Wedding carnage must strengthen resolve for Afghan peace
The deadly suicide bombing in a packed wedding hall in a Shiite Kabul neighborhood on Saturday turned an occasion of great, universal joy into a calamity, as 63 people, including children, were killed and 182 sustained injuries. Reports said 1,200 guests had been invited to attend.
Weddings in Afghanistan are an easy target for militants because security is relatively lax for the usually large number of guests.
The Afghan capital has suffered scores of attacks in the course of the long-drawn-out war, but this was the deadliest this year. The tragedy was compounded by the fact that, a year ago, a suicide bomber sent by the militant group Daesh had attacked a tuition center also located in a Shiite-populated western Kabul area, killing 48 and injuring 67 high school students. Afghan Shiites, who are almost all from the Hazara ethnic group, have suffered discrimination and persecution in the past.
Suspicion immediately fell onto Daesh, which has frequently claimed responsibility for attacks on Shiites and considers them apostates. Before long, the local chapter of Daesh, known as the Khorasan Province, made a claim of responsibility. The claim was believable given the group’s past record, although the Afghan government’s investigations into the attack are in their early stages.
The Taliban quickly denied involvement, condemned the bombing and termed it “forbidden and unjustifiable,” while indulging in verbal sparring with President Ashraf Ghani, who tweeted that the Taliban “cannot absolve themselves of blame, for they provide platform for terrorists.” In response, a Taliban spokesman alleged that foreign “aggressors” and “the puppet Afghan regime” paved the way for such incidents.
As the suicide blast took with it a huge number of innocent lives, it sowed deep seeds of doubt. Questions were raised about whether peace in Afghanistan would ever be achievable, and whether Daesh could be defeated following a peace deal with the Taliban.
The Taliban’s commitment to peace has also been questioned, with the fate of ongoing talks with the US coming into sharp focus against the background of heightened violence in the war-ravaged country. According to the UN Assistance Mission in Afghanistan, casualties of the conflict in July were the highest since May 2017.
A few days before the Kabul suicide bombing, an explosion at a Taliban-run mosque and madrasa near Quetta in Pakistan had already cast a shadow over the future of the Taliban-US peace talks, even though the year-long negotiations have entered their final phase. The remote-controlled blast during Friday prayers in Kuchlak killed the mosque’s prayer leader, Hafiz Ahmadullah, the brother of Taliban supreme leader Haibatullah Akhundzada.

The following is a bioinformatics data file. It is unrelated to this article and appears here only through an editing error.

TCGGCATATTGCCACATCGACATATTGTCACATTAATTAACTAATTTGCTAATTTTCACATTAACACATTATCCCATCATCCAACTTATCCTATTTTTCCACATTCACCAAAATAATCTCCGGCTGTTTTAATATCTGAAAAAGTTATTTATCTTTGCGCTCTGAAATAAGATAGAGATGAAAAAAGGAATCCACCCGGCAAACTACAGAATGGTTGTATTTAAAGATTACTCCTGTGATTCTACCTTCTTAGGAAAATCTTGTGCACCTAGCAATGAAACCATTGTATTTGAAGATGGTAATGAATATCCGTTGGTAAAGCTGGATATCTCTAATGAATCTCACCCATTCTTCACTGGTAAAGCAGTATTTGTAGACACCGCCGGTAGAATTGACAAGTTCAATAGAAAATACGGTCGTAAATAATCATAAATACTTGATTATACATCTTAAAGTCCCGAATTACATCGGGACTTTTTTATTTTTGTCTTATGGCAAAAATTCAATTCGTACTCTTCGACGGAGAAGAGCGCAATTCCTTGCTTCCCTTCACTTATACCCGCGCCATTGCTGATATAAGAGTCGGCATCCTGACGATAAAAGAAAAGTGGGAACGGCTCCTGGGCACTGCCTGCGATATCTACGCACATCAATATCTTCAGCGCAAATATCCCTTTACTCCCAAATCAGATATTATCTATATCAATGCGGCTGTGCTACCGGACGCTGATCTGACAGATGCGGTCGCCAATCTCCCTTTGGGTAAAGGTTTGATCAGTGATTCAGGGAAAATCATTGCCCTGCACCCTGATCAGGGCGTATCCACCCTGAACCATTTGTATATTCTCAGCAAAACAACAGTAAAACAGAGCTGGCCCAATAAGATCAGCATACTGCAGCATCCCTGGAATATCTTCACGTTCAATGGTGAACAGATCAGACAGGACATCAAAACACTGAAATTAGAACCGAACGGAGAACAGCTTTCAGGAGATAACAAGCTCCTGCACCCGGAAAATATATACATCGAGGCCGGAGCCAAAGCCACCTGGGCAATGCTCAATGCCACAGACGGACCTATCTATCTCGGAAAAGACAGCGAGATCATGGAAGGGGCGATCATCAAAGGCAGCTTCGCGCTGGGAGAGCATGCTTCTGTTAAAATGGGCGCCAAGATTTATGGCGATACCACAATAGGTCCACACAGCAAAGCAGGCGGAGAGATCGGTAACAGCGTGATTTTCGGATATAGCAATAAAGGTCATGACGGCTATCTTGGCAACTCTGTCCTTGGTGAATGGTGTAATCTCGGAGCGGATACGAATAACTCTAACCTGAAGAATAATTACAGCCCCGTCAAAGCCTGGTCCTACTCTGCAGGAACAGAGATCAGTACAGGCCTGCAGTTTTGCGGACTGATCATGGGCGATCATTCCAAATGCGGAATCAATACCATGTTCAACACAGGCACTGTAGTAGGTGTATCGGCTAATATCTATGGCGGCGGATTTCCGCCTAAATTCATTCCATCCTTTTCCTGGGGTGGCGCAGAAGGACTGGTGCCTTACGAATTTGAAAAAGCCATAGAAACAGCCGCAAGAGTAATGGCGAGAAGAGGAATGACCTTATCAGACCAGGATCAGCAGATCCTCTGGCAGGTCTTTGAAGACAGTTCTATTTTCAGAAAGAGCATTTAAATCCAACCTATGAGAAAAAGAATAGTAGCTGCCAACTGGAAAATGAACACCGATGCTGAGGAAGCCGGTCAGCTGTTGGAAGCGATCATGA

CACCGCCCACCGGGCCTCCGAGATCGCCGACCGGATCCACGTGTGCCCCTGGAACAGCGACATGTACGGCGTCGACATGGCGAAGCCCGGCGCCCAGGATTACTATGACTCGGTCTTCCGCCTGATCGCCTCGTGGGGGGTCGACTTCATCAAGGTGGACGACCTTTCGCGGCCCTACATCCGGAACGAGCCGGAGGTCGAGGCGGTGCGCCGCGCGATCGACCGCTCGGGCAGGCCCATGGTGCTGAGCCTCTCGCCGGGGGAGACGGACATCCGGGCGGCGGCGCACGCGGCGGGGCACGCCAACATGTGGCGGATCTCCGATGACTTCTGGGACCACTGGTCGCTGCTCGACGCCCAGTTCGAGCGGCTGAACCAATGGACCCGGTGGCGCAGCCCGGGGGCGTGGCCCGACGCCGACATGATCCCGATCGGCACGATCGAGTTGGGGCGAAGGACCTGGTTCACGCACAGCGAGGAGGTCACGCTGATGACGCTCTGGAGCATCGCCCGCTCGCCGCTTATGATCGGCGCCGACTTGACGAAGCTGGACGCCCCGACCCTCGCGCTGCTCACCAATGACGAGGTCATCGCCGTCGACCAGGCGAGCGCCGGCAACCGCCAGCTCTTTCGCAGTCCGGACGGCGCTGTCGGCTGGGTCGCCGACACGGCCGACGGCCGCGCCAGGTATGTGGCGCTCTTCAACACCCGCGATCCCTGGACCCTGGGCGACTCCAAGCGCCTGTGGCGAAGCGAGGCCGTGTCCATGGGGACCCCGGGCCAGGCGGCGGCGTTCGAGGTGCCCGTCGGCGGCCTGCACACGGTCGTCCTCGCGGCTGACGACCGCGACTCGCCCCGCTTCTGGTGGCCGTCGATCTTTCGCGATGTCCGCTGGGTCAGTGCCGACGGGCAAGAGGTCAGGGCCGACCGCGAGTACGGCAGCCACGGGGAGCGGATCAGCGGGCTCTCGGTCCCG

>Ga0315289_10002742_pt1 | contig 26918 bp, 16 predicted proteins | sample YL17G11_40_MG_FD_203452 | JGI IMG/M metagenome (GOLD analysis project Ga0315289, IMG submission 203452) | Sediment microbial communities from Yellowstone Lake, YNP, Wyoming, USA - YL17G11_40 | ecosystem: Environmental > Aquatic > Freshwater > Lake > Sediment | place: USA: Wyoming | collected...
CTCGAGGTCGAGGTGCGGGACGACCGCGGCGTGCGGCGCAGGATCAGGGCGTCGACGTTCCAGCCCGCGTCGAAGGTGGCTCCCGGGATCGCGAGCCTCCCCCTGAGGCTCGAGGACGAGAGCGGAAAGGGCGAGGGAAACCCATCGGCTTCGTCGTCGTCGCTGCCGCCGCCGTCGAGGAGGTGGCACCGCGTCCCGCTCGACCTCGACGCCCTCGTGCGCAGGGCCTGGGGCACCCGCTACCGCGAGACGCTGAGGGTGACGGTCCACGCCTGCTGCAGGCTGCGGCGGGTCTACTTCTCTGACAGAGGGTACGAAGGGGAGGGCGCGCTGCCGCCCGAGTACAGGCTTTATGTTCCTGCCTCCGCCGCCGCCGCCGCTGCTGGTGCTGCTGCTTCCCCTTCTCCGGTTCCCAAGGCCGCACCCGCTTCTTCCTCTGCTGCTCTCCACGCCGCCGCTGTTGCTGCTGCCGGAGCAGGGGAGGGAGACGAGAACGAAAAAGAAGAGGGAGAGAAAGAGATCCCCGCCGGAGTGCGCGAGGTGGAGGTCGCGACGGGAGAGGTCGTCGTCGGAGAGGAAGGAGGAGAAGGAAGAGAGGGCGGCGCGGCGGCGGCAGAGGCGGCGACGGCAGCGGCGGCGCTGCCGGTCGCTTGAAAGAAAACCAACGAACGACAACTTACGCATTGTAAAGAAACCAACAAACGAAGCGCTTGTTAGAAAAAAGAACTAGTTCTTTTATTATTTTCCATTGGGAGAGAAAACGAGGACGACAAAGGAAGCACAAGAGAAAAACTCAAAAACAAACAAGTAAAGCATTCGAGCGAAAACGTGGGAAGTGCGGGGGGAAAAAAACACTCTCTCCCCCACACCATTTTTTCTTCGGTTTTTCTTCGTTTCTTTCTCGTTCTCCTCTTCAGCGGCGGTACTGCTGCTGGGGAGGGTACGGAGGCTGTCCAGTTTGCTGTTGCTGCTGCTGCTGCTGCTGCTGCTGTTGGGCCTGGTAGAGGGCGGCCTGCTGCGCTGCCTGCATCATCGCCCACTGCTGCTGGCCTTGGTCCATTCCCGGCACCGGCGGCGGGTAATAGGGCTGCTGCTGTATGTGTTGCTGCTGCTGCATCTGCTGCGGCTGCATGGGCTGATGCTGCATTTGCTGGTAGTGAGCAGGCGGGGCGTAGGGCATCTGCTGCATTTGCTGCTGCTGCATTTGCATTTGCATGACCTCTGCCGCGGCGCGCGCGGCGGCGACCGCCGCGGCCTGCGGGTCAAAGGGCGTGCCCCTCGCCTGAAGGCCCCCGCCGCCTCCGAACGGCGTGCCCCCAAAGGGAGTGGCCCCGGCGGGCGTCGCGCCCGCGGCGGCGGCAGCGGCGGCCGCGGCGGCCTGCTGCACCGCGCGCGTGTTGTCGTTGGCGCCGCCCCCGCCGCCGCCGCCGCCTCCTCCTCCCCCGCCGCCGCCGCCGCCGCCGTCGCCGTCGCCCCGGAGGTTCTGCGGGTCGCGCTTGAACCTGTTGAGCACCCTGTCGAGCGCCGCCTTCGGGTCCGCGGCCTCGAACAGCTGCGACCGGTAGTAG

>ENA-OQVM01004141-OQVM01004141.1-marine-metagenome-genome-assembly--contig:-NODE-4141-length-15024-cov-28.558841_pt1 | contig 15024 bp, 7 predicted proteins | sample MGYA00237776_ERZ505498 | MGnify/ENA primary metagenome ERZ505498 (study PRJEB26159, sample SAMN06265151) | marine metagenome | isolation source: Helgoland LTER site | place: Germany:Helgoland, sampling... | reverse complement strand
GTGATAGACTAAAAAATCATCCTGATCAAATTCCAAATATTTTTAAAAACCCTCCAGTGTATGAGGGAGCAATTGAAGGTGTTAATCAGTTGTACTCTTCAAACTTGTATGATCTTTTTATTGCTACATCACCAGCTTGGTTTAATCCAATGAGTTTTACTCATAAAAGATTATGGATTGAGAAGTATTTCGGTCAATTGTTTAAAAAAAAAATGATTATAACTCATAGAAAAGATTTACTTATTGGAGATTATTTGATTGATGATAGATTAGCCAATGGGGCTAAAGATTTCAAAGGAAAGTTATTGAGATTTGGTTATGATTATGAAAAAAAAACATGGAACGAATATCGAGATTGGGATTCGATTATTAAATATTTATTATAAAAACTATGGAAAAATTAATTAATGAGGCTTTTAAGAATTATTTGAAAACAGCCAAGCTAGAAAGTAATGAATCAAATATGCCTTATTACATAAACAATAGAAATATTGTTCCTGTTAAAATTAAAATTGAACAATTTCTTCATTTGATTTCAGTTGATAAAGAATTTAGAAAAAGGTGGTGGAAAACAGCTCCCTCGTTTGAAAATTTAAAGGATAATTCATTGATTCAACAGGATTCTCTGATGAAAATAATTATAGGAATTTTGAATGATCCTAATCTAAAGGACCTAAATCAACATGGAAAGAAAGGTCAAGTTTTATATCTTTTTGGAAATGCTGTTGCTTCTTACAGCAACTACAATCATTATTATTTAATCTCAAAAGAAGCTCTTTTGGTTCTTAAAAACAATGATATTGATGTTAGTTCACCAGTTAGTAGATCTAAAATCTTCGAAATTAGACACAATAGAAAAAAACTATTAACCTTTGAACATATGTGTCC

As the suicide blast took with it a huge number of innocent lives, it sowed deep seeds of doubt.
Though the Taliban issued a statement saying the Quetta incident would not derail peace talks with the US, the attack’s timing caused concern that many more such attempts would be made to damage the peace process.
It also appears that the Kabul suicide bombing was timed to thwart peace efforts. It makes sense that Daesh was indeed involved in the attack, because the group would do anything to block peace negotiations. It fears that the stakeholders in the Afghan conflict, including the Taliban, would likely build a coalition to fight Daesh once a settlement with the Americans is concluded. In fact, the US, Russia, China, Iran and Pakistan, among others, are hoping the Taliban will continue to fight Daesh after a settlement is reached to keep in line with their commitment to deny space in Afghanistan to militant groups that threaten other countries.
That militant attacks increase whenever the peace process makes progress is nothing new. Such attacks ought to strengthen the resolve of the stakeholders to renew their commitment to the cause of peace, especially as there is a real possibility, for the first time since 2001, that the conflict in Afghanistan might end.
Targeted attacks against the Hazara Shiites have in recent years sparked big protests by the community and brought the beleaguered Afghan government under pressure to improve security. This could happen again and cause unrest, with political ramifications.
A deteriorating security situation would increase uncertainty ahead of the Afghan presidential election, which is scheduled to be held on Sept. 28. The election campaign, which officially began on July 28, has yet to pick up and most of the 18 candidates are reluctant to start campaigning. The election has been delayed twice this year and there is speculation it could be postponed again in view of the ongoing talks between the US and the Taliban.
The latest Kabul tragedy happened two days before the 100-year anniversary of Afghanistan’s independence from the British, giving President Ghani little choice but to delay the festivities. After the carnage that transpired at what was meant to be a happy wedding celebration, there was very little left to celebrate.
– Rahimullah Yusufzai is a senior political and security analyst in Pakistan. He was the first to interview Taliban founder Mullah Mohammad Omar and twice interviewed Osama bin Laden in 1998.